The corner of Tooting High road and Selkirk road, the street that I live on, has always been a site for locals to discard their unwanted objects and waste. Well worn mattresses, old sofas, rouge black bin bags, commercial detritus, old technology and suspicious rolled carpets litter the space between the opticians and what was the second hand washing machine lock up. A blank stretch of brick wall where ownership is unclaimed by either business.
In November 2013, local Tooting councillors responded to the fly tipping, by installing temporary security cameras and using the captured footage to create wild west style ‘WANTED’ posters and leaflets that were posted around the offending area and pushed through the letter boxes of the Selkirk road residents.
Feeling that this response was draconian, detached and impinging on the autonomy of the streets inhabitants without consultation or negotiation, I began to see the wall where the fly tipping occurred, and where the new cameras were trained, as a contested space.
Contested between myself, my fellow Selkirk locals, the councillors, the council employees involved in surveillance and street cleaning, any pedestrians moving through the space and the fly tippers utilising the dead space between the lock up and opticians.
A move had been made to lay claim and responsibility over what I saw to be a space that was resistant to being claimed or dictated to. In its apparent emptiness its nature was shaped by those who pass through it, ignored by many pedestrians, exploited by opportunists and a potential temporarily relieving stretch of nothingness, a passageway that did not ask or demand anything from you. The space was now politicized, not by the now overbearing presence of local politicians, but by the politics that was being enacted within it.
As a means of pushing back against the lack of engagement with the perceived problem, and in response to the apparent apathy leading to a casual and laidback willingness to hand off this issue to local officials, whose response was equally as intrusive and disempowering, I decided to act out and put myself, anonymously, into the space. Parodying at first the local government's response with a series of posters, I moved towards a subtler and more open-ended action of simply painting the wall.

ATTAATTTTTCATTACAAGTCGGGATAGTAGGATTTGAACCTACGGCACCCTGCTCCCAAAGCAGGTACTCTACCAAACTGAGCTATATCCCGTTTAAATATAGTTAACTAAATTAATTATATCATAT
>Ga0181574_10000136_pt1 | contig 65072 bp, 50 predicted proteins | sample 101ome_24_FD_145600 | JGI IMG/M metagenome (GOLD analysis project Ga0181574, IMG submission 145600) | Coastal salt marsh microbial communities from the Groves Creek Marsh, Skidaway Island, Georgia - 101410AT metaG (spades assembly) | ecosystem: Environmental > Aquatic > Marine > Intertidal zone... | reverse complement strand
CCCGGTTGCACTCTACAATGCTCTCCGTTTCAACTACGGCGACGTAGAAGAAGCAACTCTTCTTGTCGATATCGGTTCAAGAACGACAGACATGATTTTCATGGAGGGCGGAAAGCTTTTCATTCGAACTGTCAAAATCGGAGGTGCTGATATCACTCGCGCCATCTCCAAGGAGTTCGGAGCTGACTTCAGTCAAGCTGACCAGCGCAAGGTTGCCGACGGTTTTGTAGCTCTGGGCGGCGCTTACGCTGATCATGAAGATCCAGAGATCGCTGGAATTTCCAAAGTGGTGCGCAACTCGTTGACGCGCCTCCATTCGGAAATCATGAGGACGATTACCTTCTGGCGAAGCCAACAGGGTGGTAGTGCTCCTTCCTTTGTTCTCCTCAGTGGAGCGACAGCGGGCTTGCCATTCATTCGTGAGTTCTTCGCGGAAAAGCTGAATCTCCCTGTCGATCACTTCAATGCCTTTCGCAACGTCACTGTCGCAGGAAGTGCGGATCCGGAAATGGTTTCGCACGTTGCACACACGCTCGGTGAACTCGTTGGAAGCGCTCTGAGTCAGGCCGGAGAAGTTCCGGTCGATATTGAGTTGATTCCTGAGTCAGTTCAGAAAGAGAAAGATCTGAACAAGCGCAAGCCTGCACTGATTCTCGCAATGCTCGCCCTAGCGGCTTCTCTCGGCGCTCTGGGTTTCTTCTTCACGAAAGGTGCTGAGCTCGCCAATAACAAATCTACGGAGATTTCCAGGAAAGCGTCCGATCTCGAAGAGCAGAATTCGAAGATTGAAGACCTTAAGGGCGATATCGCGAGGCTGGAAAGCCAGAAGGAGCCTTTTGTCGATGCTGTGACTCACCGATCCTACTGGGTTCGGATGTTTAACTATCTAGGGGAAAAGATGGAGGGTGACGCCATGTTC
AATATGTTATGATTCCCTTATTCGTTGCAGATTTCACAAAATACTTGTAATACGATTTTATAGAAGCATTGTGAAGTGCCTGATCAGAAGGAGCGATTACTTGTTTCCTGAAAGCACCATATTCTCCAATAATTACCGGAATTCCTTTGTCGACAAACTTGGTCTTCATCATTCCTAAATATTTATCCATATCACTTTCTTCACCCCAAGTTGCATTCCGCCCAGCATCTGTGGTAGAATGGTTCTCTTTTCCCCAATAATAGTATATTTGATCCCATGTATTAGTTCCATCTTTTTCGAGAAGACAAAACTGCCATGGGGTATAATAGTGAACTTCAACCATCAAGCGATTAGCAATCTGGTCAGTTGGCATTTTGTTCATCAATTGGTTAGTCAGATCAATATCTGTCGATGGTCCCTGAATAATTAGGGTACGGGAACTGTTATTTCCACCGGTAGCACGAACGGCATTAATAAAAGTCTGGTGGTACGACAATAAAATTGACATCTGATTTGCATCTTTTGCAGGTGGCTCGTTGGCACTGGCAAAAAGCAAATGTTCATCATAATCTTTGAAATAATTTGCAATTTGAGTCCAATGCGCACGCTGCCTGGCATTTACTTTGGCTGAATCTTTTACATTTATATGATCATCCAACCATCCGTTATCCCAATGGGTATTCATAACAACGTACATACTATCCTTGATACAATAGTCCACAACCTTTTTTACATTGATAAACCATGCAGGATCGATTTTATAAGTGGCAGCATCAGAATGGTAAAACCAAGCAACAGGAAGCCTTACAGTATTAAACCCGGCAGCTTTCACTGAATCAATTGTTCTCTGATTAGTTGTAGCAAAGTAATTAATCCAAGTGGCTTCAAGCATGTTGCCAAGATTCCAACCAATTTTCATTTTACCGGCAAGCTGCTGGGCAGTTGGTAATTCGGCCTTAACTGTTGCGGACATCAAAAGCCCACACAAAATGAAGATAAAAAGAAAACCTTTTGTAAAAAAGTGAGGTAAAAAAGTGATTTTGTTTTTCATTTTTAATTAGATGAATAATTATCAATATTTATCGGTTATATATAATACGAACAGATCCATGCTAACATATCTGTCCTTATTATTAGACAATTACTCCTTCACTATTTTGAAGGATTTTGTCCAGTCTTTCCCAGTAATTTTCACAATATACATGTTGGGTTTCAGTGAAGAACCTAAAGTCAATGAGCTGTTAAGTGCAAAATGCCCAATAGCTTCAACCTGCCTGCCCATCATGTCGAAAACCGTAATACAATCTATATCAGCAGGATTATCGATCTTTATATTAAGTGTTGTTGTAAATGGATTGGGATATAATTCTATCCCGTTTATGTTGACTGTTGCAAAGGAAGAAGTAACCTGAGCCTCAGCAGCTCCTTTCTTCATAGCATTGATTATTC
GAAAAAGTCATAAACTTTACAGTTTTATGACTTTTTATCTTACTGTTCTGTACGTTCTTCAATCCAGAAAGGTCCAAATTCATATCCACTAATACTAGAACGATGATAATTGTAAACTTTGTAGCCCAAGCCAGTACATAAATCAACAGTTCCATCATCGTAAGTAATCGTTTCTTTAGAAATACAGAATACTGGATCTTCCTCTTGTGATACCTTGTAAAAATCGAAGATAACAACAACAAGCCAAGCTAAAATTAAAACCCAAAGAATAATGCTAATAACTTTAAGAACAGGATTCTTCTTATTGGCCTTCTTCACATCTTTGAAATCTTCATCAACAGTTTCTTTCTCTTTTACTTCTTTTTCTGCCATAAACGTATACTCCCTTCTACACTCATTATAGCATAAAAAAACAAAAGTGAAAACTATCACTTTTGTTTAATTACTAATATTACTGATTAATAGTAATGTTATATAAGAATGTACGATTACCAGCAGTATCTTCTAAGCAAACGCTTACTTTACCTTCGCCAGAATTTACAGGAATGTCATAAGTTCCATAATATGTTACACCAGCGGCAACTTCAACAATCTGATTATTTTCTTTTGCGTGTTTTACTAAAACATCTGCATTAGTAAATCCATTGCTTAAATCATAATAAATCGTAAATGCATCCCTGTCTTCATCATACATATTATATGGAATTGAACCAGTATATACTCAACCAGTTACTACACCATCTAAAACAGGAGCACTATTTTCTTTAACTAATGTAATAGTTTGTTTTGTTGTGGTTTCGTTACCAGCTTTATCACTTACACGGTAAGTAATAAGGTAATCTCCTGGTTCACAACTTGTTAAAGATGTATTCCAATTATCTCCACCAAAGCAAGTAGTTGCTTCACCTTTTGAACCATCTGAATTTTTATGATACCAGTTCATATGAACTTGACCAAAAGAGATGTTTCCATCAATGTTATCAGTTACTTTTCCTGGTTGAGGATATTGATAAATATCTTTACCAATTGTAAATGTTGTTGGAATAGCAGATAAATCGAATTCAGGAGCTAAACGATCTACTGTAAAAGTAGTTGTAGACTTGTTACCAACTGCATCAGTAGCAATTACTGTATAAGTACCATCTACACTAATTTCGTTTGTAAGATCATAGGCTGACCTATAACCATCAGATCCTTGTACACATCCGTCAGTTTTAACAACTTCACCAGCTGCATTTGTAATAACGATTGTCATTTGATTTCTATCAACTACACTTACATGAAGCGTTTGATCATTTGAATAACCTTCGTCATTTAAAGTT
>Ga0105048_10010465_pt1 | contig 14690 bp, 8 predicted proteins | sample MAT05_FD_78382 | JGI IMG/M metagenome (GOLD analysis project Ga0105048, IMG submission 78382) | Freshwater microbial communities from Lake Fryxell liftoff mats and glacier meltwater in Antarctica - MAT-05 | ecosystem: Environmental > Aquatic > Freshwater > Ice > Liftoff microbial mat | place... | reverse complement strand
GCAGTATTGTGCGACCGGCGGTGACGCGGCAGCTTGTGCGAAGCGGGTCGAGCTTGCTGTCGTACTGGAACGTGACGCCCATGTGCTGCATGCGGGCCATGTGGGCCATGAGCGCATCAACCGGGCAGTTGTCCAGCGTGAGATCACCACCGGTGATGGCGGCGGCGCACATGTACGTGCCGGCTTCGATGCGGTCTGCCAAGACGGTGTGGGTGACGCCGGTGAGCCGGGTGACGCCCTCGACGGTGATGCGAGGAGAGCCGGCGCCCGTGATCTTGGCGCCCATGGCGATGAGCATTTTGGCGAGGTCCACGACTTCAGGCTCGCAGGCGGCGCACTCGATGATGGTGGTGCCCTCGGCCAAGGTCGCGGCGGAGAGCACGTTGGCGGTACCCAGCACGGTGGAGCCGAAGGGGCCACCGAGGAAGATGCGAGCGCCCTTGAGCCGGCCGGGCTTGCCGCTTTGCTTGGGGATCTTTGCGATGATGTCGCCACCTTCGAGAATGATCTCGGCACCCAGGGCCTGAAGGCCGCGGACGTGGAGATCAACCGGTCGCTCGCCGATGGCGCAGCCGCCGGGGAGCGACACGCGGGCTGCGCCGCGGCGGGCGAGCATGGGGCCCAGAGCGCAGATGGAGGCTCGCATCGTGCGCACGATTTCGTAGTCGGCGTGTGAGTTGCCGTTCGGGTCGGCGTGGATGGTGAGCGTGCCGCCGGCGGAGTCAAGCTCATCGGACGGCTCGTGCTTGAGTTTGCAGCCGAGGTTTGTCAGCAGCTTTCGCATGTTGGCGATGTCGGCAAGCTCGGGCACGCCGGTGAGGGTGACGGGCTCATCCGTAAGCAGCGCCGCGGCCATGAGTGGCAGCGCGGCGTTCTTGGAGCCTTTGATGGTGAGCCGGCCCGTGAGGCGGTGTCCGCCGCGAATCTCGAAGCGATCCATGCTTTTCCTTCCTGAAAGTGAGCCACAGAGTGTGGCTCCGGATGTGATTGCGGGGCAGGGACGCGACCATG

“There is never a moment of pure resistance, but always a reciprocal play of resistances that form clusters or sequences of resistance and counter-resistance responding to each other in surrendering or seizing of initiative” (p.5, ‘On Resistance’, Howard Caygill)
I have been painting the wall with a light blue paint on and off over the last three years, topping up the original action as the weather and wear and tear of the city dulls the interior wall paint. Using the action as a means of investment into my own capacity to resist, topping it up with each transgressive act. Not directly taking on the forces that are undemocratically entering and acting within the space but rather simply announcing a new persistent presence as a way of saying, “No, I am unwilling to accept this process”. My contribution has not stopped the fly tipping, it was not intend to. But my continued action is rather a slow meditation on my own part looking at how can I engage and energise the creation of institution in my locality whilst pushing back against existing institutions without spending all of my and my communities capacity to resist.
(This text is featured as part of the Spotlight Series hosted by Pea Proposals, a research group that looks at the politics of public art, www.peaproposals.co.uk/Warren-Andrews)